In the modern workplace, employees frequently have to deal with customers and clients as a part of their jobs. Unfortunately, some customers or clients cross lines when they interact with people who are simply trying to do their jobs. In some cases, treatment by clients or customers can amount to harassment. Employees are protected against harassment in the workplace when it is based on their protected characteristics. When a client or customer harasses an employee based on their protected characteristics, their employer must take steps to end the harassment. Here is what you need to know about harassment by a client or customer from the Discrimination attorneys at Swartz Swidler.
Discriminatory Harassment by Clients or Customers
Title VII of the Civil Rights Act of 1964 (Title VII) prohibits discrimination in the workplace based on the following protected characteristics of employees:
- National origin
- Sexual orientation
- Gender identity
Other laws, including the Americans with Disabilities Act (ADA), the Age Discrimination in Employment Act, the Pregnancy Discrimination Act (PDA), and the Genetic Information Nondiscrimination Act also prohibit workplace discrimination based on disability, age, pregnancy, or genetic information.
Under these laws, employers can be liable to pay damages when an employee proves that they have suffered discrimination in the workplace based on their protected characteristics. Harassment based on these protected characteristics is similarly prohibited.
In most cases, federal anti-discrimination laws are applied to harassment of employees by supervisors or co-workers. The U.S. Supreme Court held that employers can also be liable for harassment by co-workers and non-employees when they know or should know about the harassment but failed to take steps to correct it. The Equal Employment Opportunity Commission (EEOC) has issued guidance for employers about sexual harassment including harassment by customers and clients.
How to Prove Harassment by a Client or Customer
Before you can prove that you were unlawfully harassed by a client or customer and hold your employer liable, you will need to show that your employer knew or should have known what was occurring but failed to take steps to end it. In cases involving harassment by non-employees, courts consider the degree of control the employer had over the situation and the non-employee’s conduct.
Employers can raise an affirmative defense against an allegation of harassment by a client or customer. If an employer can prove that they offered corrective action, but the employee failed to take advantage of the action that was offered, the company might not be liable.
If you are being harassed by a customer or client, your first step should be to file a complaint with your company’s human resources department. Your company should then investigate the situation and take steps to prevent the harassment from continuing.
When employers can show they used sufficient measures to correct the harassment, courts are unlikely to find them liable. By contrast, when an employee shows that their employer ignored or tolerated reports of harassment, the court is likelier to rule in the employee’s favor.
Harassment by Independent Contractors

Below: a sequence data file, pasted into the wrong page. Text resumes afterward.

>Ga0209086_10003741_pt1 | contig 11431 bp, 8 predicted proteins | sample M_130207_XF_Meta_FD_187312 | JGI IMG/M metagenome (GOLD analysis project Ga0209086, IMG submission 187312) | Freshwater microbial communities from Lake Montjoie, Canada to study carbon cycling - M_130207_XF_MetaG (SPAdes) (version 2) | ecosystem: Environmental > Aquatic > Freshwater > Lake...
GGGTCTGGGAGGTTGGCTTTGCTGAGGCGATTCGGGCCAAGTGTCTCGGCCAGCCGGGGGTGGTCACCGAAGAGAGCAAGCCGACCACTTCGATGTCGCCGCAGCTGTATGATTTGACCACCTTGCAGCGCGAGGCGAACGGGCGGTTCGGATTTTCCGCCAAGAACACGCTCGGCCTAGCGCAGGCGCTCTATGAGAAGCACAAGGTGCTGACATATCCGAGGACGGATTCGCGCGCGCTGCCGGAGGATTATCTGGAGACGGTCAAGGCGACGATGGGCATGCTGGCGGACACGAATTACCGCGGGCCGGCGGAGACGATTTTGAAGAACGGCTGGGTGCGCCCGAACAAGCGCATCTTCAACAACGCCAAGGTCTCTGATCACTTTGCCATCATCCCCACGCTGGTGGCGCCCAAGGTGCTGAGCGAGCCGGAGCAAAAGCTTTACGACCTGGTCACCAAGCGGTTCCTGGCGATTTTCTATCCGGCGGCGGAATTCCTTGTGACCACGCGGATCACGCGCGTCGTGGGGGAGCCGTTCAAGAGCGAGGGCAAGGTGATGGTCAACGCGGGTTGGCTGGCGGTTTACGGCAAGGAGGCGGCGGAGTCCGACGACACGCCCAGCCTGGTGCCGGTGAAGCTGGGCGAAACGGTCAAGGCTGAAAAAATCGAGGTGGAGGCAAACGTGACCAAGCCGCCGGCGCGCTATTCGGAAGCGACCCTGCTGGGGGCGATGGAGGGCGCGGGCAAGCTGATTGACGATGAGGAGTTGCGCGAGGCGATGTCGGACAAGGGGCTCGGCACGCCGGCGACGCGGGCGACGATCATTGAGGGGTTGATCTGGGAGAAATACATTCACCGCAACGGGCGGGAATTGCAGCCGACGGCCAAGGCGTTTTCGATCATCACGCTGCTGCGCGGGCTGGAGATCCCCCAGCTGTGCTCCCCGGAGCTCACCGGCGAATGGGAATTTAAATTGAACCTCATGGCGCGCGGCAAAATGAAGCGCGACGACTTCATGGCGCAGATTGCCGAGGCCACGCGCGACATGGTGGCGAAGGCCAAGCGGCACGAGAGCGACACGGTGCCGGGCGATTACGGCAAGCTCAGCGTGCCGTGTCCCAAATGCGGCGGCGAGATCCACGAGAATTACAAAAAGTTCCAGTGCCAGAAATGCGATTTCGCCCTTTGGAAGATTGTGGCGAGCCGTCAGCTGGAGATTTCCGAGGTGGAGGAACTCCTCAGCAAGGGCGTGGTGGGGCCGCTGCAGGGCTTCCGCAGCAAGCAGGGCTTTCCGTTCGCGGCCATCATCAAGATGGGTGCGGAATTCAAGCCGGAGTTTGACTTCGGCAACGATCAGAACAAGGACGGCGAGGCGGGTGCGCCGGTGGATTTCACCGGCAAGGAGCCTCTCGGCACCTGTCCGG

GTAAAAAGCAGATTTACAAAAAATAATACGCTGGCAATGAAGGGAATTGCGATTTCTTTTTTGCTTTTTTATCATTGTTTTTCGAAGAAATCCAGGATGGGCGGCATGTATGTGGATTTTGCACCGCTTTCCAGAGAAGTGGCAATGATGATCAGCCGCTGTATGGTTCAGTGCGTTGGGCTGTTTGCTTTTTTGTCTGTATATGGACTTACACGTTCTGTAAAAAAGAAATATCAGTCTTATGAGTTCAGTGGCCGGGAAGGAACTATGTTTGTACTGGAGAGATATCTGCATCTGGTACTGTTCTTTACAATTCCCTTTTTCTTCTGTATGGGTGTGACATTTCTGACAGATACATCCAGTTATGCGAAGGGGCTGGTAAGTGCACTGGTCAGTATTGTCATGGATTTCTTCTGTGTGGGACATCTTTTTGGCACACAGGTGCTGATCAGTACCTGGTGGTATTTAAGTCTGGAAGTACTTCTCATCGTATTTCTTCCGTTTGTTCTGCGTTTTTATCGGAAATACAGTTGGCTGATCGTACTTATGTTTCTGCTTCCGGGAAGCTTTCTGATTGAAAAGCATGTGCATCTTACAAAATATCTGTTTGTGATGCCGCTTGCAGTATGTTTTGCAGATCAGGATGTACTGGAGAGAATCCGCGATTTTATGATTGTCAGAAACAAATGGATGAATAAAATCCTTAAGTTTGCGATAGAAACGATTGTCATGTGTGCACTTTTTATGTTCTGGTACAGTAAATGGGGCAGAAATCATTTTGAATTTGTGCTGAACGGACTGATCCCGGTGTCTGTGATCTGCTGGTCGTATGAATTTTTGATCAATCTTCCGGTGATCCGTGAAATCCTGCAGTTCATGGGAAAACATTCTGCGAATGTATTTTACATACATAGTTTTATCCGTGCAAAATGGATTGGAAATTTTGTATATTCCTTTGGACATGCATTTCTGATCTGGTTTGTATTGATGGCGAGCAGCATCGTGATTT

Employers can also be liable for failing to take action when an employee is being harassed by an independent contractor. For example, if your company contracts with an independent contractor to service its copy machines, and the independent contractor sexually harasses you every time they come to your business, your employer should take steps to address the harassment and end it. Just like with customers and clients, the court will consider the degree of control your employer had over the independent contractor to determine liability.
What to Do if a Client or Customer is Harassing You
You should do several things if you are being harassed by a client or customer. The first thing you should do is report the harassment to your supervisor or the human resources department at your company. Review your business’s policies and procedures to understand the correct way to file an internal complaint with your company.
Document every incident of harassment, making sure to write down the dates, times, and any witnesses who were present. If your employer ignores the harassment or otherwise fails to take steps to correct it, you can file a harassment charge with the EEOC. You need to act quickly. Under Title VII, you must file a discrimination charge with the EEOC within 180 days after the last incident of harassment by your customer or client. After you file a charge, the EEOC will investigate your case by reviewing the documentation you submit and your complaint and talking to your supervisor or manager. When it finishes its investigation, the EEOC might issue a right-to-sue letter to you, which will allow you to file a formal lawsuit in court.
Consult an Employment Attorney
If you believe you are being harassed by a customer or client, notify your employer and give them the chance to correct the situation. If your employer fails to stop the harassment, you might then want to consult an employment discrimination attorney at Swartz Swidler. We can review your documentation and help you understand whether you have grounds to pursue a discrimination charge. If you have received a right-to-sue letter from the EEOC, you should also contact us. You have a limited time to file a lawsuit after receiving this notice. Call us today for a free consultation at (856) 685-7420.